Dec 02 2013

A Possible Non-Supernatural Quantum Model of Precognition – Part 7

Published by at 10:46 am under Consciousness,PSI

[Note: This is taken from a research paper I wrote in 2007.  It’s entirely possible that research since then has entirely refuted my interpretations of the Transactional Interpretation of Quantum Mechanics. This piece is being presented “as-is” or, rather, “as-was.”  I am particularly interested in feedback and discussion, as I realize I’m making some ambitious suggestions in this series.]

Part 1   Part 2   Part 3   Part 4   Part 5   Part 6

Part 7: When Things Go Wrong

While quantum interactions of biophotons offer an intriguing possibility in terms of precognition, the fact remains that precognition is not always 100% accurate or reliable. It also suggests that if we take this phenomenon as strictly true, than ideas such as free will become troublesome. After all, to catch glimpses of a future that has already happened seems to imply fate. The reality of the situation may be far more complicated.

Physicist Fred Alan Wolf, invoking Cramer’s transactional interpretation in his book The Yoga of Time Travel (2004) describes one reason that the future may not be completely hard-wired into the fabric of reality.

When we remember a past event, we are not digging through anything like a file or computer memory bank. Rather, following quantum rules, we are constructing a past based on the multiplication of two clashing time-order streams of possibility-waves…It follows that the future, too, exists side-by-side with the present and that at this moment we are sending possibility-waves in that direction. Moreover someone called “me” in the future is also sending back through time conjugate possibility-waves which will clash with the waves being generated now. If the streams “match,” in the sense that the modulation produces a combined wave of some strength, and if there is a “resonance,” meaning that the future events are meaningful for me, then a real future is created from my present point of view and a real memory of sequences is created in the future. If the streams do not match – then the connection of that future and the present will be less meaningful. Meaningful here refers to the probability wave…the closer in time the sources of these waves are, the more likely it is that the two counter-time possibility-wave streams will produce a strong probability with a good chance of becoming real (pp. 157-158).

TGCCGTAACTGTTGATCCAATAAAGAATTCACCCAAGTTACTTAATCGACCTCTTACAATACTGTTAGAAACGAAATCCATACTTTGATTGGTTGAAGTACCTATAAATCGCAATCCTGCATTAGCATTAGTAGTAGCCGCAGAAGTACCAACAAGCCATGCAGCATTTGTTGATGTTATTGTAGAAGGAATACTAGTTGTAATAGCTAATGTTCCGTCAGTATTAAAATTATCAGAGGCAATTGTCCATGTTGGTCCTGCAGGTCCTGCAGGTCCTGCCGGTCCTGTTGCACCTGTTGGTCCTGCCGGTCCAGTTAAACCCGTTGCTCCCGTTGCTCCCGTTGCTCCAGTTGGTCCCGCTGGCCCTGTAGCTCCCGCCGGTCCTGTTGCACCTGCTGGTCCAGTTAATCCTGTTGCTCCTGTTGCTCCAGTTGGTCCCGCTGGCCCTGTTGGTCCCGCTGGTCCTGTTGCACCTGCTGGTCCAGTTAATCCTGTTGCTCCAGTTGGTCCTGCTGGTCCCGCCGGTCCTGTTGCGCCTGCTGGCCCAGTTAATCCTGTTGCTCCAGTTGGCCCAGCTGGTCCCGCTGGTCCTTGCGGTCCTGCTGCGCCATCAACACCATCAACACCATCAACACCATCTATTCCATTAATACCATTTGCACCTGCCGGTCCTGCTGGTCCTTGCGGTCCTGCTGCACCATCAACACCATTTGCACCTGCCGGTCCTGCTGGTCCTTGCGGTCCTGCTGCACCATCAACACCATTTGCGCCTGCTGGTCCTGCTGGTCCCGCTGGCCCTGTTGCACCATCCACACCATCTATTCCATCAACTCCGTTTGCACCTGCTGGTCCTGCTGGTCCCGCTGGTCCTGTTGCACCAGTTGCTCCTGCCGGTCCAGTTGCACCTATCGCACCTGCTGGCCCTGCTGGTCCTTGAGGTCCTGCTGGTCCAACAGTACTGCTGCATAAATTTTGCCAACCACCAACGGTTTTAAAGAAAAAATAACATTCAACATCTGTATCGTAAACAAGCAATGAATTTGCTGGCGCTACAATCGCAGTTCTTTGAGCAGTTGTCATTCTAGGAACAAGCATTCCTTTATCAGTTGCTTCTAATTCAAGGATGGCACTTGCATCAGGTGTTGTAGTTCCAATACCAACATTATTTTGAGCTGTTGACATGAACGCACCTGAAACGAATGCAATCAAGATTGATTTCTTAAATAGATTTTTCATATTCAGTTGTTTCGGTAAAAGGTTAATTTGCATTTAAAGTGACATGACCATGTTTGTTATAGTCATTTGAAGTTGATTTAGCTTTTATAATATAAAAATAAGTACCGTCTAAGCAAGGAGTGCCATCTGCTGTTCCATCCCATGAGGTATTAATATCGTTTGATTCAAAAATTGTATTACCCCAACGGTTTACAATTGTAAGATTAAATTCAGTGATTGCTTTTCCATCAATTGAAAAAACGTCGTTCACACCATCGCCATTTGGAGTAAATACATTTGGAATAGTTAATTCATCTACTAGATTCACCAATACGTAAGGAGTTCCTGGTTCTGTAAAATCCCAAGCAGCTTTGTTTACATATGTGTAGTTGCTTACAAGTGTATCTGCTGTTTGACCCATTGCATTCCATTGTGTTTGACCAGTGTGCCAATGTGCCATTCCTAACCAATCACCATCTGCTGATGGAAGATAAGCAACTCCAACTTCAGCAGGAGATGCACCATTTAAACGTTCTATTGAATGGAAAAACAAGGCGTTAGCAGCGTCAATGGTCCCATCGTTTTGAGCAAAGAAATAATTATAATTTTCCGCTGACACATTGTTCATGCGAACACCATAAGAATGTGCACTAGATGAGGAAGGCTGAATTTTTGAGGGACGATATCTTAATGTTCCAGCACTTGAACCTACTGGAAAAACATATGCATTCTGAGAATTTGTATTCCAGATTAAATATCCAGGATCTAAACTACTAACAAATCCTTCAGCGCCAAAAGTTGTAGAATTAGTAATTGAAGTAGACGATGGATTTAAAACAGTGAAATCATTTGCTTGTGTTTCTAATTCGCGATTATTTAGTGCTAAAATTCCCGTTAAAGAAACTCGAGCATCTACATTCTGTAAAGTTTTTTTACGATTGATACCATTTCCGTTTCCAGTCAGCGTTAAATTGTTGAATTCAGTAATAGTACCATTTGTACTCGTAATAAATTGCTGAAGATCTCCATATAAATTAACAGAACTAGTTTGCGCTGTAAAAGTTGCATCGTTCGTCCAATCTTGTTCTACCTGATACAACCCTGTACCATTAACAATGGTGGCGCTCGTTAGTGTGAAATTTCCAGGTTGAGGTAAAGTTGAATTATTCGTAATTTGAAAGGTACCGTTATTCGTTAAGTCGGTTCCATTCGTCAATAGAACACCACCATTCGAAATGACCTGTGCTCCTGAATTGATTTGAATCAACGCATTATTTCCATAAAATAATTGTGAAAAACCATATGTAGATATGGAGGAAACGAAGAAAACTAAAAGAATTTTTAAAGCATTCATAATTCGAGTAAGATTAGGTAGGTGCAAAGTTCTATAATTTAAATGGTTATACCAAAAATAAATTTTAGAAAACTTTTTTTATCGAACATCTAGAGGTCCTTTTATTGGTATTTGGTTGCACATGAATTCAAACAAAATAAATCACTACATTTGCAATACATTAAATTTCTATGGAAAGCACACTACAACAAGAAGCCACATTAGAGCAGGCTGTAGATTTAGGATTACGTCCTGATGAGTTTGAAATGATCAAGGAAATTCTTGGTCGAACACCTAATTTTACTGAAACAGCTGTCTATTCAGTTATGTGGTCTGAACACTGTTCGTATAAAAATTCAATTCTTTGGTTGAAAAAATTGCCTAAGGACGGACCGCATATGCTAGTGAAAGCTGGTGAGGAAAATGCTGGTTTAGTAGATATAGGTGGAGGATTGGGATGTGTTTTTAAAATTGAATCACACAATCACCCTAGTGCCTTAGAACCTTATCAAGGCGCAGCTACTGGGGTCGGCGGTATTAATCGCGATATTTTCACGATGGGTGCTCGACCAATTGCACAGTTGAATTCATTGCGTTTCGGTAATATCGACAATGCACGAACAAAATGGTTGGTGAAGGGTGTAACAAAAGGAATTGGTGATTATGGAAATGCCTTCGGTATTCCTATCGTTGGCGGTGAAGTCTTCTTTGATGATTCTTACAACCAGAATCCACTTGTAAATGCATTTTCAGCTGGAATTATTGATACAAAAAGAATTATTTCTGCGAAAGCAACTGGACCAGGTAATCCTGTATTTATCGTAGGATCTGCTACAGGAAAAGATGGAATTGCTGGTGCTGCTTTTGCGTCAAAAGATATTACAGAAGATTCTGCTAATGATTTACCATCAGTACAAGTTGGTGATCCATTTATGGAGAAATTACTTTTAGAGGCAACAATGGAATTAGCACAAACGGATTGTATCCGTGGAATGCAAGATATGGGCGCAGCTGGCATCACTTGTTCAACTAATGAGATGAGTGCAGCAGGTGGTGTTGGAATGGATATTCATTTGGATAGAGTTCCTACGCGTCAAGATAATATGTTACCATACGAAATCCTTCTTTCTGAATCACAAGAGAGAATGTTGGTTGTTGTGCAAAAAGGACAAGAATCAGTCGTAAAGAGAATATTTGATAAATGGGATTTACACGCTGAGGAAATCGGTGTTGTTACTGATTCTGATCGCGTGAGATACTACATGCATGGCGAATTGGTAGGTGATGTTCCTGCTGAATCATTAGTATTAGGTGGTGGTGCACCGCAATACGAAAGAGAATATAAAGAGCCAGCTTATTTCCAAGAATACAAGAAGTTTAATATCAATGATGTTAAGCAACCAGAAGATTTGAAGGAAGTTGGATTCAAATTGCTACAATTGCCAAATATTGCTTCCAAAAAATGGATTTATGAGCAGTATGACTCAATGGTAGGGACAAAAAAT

This last sentence is particularly important, as it supports the findings of Radin’s presentiment experiments. Yet awareness of a probable future also gives one the chance to act to change one’s involvement in it. J. Connon Middleton, after all, chose not to continue his plans to travel on board the Titanic.

While Middleton may have made a conscious choice, many others may utilize information from the future unconsciously. This does not negate free will, but shows that in a culture inclined to not believe in precognition, despite Cramer’s model of quantum theory and the experiments of Rhine, Vassy, Radin, and others, people may have no conceptual framework for understanding the source of such information (and, as discussed above, may even consider it “artistic inspiration” at times).

In the July 1956 issue of The Journal of the American Society for Psychical Research, W.E. Cox considers the possibility of “subliminal precognition,” hypothesizing that “in advance of a sudden misfortune, a wholly subliminal precognition can prevent the percipient’s involvement.” Cox’s study focuses primarily on data from railroad disasters. This being 1956, commercial air travel was not what it is today. Cox found a statistically significant decline in the number of passengers on trains on the days of accidents than on the same routes on the days and weeks leading up to and following the disasters. Among his findings in the study, Cox suggests that

Perhaps the seat of these unconscious cerebrations has closely associated with it a sort of “subliminal pan-awareness” which can possess information of relatively imminent “dangers” without any actual pictures depicting a consciously comprehensible vision of a specific misfortune that may be (or shall we say, “otherwise would have been”) involving us. Nor can the precognized imminence of misfortune be presumed to occur only to, or predominantly with, that portion of the would-be travelers whose fate would have been personal injury or death: others who could have experienced the subliminal precognition are those whose journey are the annulment of the ill-fated trani would have undesierably disrupted (p. 105).

How do Cox’s findings play out in terms of the various flights involved in 9/11?

Up Next: Conclusion



  • Cox, W.E. (1956). Precognition: An Analysis, II. The Journal of the American Society for Psychical Research, 50(3), 99-109.
  • Wolf, F. (2004). The Yoga of Time Travel: How the Mind can Defeat Time. Wheaton, IL: Quest Books.


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